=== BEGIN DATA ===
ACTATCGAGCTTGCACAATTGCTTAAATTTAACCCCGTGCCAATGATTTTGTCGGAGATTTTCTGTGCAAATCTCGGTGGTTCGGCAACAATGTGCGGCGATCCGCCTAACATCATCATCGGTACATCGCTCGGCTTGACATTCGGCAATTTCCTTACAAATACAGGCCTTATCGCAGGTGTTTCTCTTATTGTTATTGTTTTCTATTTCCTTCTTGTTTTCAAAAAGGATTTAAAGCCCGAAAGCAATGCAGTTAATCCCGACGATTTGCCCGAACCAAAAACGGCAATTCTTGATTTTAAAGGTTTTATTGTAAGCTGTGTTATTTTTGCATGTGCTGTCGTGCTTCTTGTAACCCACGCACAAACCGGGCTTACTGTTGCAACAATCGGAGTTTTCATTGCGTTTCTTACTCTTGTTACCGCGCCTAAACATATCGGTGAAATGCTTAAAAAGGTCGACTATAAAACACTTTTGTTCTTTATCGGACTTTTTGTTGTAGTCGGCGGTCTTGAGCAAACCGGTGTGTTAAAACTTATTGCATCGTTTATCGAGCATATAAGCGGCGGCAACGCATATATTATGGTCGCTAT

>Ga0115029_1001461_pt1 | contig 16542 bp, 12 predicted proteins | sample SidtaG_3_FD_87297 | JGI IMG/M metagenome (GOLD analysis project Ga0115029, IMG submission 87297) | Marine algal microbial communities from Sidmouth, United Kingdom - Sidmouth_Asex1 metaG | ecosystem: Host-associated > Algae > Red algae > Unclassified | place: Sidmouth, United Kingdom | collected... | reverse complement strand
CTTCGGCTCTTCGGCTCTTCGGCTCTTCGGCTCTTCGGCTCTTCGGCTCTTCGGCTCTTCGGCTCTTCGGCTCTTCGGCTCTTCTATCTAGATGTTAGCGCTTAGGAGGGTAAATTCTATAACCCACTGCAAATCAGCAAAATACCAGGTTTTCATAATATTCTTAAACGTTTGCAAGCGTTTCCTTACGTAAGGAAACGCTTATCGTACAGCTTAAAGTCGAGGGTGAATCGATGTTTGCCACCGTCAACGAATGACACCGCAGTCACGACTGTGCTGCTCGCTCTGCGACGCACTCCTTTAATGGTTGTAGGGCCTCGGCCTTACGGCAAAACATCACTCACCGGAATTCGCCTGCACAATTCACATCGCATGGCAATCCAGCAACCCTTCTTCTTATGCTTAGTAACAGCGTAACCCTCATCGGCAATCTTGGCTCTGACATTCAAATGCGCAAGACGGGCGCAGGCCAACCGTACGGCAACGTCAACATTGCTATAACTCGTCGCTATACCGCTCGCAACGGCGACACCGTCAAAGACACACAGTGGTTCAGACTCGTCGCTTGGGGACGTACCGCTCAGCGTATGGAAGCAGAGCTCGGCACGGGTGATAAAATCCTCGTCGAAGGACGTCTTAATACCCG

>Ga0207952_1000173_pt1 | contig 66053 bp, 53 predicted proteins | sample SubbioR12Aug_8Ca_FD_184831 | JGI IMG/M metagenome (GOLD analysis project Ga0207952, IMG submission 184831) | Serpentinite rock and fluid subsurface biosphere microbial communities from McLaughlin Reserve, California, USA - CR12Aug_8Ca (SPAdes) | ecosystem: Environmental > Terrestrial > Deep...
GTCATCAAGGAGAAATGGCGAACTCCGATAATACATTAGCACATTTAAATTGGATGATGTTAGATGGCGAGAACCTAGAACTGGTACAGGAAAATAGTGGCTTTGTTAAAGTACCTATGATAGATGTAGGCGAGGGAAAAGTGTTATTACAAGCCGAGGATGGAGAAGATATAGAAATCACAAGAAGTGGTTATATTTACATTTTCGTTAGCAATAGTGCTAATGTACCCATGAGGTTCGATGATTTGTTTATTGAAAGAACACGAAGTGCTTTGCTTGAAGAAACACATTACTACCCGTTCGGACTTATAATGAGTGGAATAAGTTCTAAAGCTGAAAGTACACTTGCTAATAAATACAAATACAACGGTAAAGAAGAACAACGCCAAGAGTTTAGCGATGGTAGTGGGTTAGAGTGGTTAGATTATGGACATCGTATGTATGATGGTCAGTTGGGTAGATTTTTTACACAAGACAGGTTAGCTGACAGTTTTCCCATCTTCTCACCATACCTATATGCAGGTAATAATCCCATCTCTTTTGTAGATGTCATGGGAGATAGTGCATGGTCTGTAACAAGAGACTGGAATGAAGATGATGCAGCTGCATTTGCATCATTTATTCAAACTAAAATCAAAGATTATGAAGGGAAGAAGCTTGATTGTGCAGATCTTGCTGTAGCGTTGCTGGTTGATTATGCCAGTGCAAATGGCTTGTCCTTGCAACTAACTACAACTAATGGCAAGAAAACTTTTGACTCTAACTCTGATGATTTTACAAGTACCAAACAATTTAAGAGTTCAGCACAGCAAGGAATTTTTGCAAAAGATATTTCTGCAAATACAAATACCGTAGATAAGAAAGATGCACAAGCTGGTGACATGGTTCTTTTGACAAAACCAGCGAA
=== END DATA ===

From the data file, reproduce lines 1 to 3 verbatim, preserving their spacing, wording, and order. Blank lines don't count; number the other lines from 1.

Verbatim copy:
ACTATCGAGCTTGCACAATTGCTTAAATTTAACCCCGTGCCAATGATTTTGTCGGAGATTTTCTGTGCAAATCTCGGTGGTTCGGCAACAATGTGCGGCGATCCGCCTAACATCATCATCGGTACATCGCTCGGCTTGACATTCGGCAATTTCCTTACAAATACAGGCCTTATCGCAGGTGTTTCTCTTATTGTTATTGTTTTCTATTTCCTTCTTGTTTTCAAAAAGGATTTAAAGCCCGAAAGCAATGCAGTTAATCCCGACGATTTGCCCGAACCAAAAACGGCAATTCTTGATTTTAAAGGTTTTATTGTAAGCTGTGTTATTTTTGCATGTGCTGTCGTGCTTCTTGTAACCCACGCACAAACCGGGCTTACTGTTGCAACAATCGGAGTTTTCATTGCGTTTCTTACTCTTGTTACCGCGCCTAAACATATCGGTGAAATGCTTAAAAAGGTCGACTATAAAACACTTTTGTTCTTTATCGGACTTTTTGTTGTAGTCGGCGGTCTTGAGCAAACCGGTGTGTTAAAACTTATTGCATCGTTTATCGAGCATATAAGCGGCGGCAACGCATATATTATGGTCGCTAT

>Ga0115029_1001461_pt1 | contig 16542 bp, 12 predicted proteins | sample SidtaG_3_FD_87297 | JGI IMG/M metagenome (GOLD analysis project Ga0115029, IMG submission 87297) | Marine algal microbial communities from Sidmouth, United Kingdom - Sidmouth_Asex1 metaG | ecosystem: Host-associated > Algae > Red algae > Unclassified | place: Sidmouth, United Kingdom | collected... | reverse complement strand
CTTCGGCTCTTCGGCTCTTCGGCTCTTCGGCTCTTCGGCTCTTCGGCTCTTCGGCTCTTCGGCTCTTCGGCTCTTCGGCTCTTCTATCTAGATGTTAGCGCTTAGGAGGGTAAATTCTATAACCCACTGCAAATCAGCAAAATACCAGGTTTTCATAATATTCTTAAACGTTTGCAAGCGTTTCCTTACGTAAGGAAACGCTTATCGTACAGCTTAAAGTCGAGGGTGAATCGATGTTTGCCACCGTCAACGAATGACACCGCAGTCACGACTGTGCTGCTCGCTCTGCGACGCACTCCTTTAATGGTTGTAGGGCCTCGGCCTTACGGCAAAACATCACTCACCGGAATTCGCCTGCACAATTCACATCGCATGGCAATCCAGCAACCCTTCTTCTTATGCTTAGTAACAGCGTAACCCTCATCGGCAATCTTGGCTCTGACATTCAAATGCGCAAGACGGGCGCAGGCCAACCGTACGGCAACGTCAACATTGCTATAACTCGTCGCTATACCGCTCGCAACGGCGACACCGTCAAAGACACACAGTGGTTCAGACTCGTCGCTTGGGGACGTACCGCTCAGCGTATGGAAGCAGAGCTCGGCACGGGTGATAAAATCCTCGTCGAAGGACGTCTTAATACCCG